The Premier League side take on Championship Millwall in the unusual position of being favourites in their first last-four appearance since they were founded in 1932.
Their achievement also finally allows them to get a taste of the good times more usually associated with Wigan Warriors, the country's most successful rugby league team.
"It's good for Wigan, the football side of it, for people to be talking about it (the club) quite a lot now," defender Emmerson Boyce told reporters on Wednesday.
"Wigan is always known for the rugby, they do get a little bit of stick for going to the football, but for now they have their little bragging rights and they can talk about going to Wembley. It's going to be a fantastic day for us."
The players are the first to say Premier League survival is far more important than an FA Cup final appearance but the club's frazzled fans are nevertheless enjoying the Cup run.
"I'm going to Wembley with my son and the reason we're going is we might never get the opportunity again," Sharon Martz, buying a big blue and white flag to take with her, told Reuters.
"Being a Wigan fan is always about watching a relegation battle."
It is not a problem the rugby league half of the former mill town have either much sympathy or empathy for.
The two teams share a stadium but that is about all as the bitter rivalry between fans of the two sports means that a lot of people in Wigan will be supporting Millwall on Saturday.
Such is the passion for rugby league in Wigan and the surrounding areas, that you are more likely to see children scoring tries than netting goals on the local playing fields.
That, coupled with the town's proximity to Manchester United and Manchester City, gives Wigan one of the lowest Premier League average attendances.
Local media reported the club had failed to sell at least 10,000 of their allocated tickets for the Wembley game.
If it were pies on sale it might have been a different story in a town, where the locals are dubbed the "pie-eaters" and where the must-have humorous car sticker reads "no pies are left in this vehicle overnight".
Empty seats will be the last thing on the minds of the fans who do make it or the chairman Dave Whelan, the passionate former footballer whose deep pockets have transformed the club.
Whelan wears a constant reminder of his own Wembley exploits with scars from when as a young Blackburn Rovers defender, appearing in their 3-0 FA Cup final defeat by Wolverhampton Wanderers in 1960, his leg was shattered.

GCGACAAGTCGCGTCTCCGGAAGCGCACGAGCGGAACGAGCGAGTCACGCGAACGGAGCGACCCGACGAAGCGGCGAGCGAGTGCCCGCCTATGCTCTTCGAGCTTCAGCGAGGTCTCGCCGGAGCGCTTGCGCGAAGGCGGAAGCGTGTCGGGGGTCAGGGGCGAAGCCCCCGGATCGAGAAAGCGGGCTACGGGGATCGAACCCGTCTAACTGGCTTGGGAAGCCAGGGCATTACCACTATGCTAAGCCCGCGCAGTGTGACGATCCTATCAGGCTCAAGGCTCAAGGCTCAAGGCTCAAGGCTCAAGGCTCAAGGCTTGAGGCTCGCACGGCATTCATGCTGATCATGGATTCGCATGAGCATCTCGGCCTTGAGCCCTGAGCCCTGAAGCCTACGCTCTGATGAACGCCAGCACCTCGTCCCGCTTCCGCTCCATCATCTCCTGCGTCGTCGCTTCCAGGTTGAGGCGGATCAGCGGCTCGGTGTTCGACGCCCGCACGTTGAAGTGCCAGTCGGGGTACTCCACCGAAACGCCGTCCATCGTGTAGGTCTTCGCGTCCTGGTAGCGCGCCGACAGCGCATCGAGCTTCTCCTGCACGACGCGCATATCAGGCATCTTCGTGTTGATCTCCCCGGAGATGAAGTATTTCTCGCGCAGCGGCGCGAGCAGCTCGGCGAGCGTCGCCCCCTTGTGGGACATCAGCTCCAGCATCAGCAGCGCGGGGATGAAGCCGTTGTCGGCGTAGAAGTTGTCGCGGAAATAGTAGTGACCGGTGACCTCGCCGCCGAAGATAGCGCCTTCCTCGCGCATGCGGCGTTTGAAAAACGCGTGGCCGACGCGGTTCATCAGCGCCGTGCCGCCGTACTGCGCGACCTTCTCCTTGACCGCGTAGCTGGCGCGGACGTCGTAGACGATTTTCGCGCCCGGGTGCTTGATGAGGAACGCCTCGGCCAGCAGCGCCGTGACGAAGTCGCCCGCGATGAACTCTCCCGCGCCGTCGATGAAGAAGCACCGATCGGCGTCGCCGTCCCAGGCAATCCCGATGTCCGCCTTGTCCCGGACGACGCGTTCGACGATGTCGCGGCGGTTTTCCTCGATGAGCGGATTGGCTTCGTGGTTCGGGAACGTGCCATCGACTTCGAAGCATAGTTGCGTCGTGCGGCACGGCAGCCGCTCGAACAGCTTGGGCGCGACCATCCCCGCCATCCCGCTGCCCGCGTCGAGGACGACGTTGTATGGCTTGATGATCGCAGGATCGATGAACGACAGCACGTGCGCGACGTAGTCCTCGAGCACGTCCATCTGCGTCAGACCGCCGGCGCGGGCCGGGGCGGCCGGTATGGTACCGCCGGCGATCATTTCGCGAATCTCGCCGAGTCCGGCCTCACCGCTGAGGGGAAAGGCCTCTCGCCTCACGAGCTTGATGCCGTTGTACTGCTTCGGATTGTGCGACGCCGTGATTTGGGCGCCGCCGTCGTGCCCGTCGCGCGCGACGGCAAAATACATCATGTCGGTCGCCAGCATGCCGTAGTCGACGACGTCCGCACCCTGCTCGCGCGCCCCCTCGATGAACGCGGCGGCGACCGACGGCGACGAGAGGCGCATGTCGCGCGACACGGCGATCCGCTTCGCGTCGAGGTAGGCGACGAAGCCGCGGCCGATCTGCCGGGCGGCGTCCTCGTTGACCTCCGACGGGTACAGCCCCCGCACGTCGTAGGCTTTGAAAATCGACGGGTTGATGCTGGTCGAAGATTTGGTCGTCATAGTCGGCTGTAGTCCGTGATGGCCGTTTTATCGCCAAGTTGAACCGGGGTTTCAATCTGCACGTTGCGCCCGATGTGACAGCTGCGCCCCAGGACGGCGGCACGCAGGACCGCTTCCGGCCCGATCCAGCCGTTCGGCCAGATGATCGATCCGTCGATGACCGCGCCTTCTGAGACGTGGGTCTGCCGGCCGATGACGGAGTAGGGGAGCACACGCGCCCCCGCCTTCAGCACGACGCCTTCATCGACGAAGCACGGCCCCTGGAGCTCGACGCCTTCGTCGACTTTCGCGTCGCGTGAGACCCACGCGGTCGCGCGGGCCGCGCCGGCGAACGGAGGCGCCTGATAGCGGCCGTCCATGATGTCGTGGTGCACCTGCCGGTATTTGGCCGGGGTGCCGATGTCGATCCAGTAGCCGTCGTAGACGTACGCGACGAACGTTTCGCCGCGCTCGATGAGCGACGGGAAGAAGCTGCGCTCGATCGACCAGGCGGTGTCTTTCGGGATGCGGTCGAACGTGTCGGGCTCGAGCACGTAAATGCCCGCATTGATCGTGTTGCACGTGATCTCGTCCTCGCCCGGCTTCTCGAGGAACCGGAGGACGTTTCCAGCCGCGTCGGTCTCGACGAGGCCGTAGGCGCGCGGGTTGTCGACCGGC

It was a serious break that cut short his top-flight career and after a few years at Crewe Alexandra he switched attention to retail, founding the JJB Sports chain and making millions.
He bought Wigan in 1995 when they were in the fourth tier of English soccer with a bold vow to take them into the top flight.
He was as good as his word with the Lactics being promoted to the Premier League in 2005, where they have been ever since.
"He's put so much into the club and the town as well," Boyce said. "He always tells us to enjoy football because of what happened to his career.
"It's going to be a proud, proud moment for him to lead us out at Wembley."
A 10th-place finish in their first Premier League season and a League Cup final appearance that same year, when they lost to Manchester United, have been as good as it has got for a club that has become synonymous with the relegation great escape.
Last year they were bottom of the table with two months to go before a series of wins, including over Manchester United and Arsenal, changed their fate, while the previous season they needed a final-day win over Stoke City to survive.
This season is heading the same way as the club sit in the familiar surroundings of the relegation zone in 18th place, although they have a game in hand on Sunderland who are above them in safety on goal difference only.
"For us we need to stay in the Premier League, that is the be all and end all," said Boyce. "The Cup is a fantastic distraction from the league."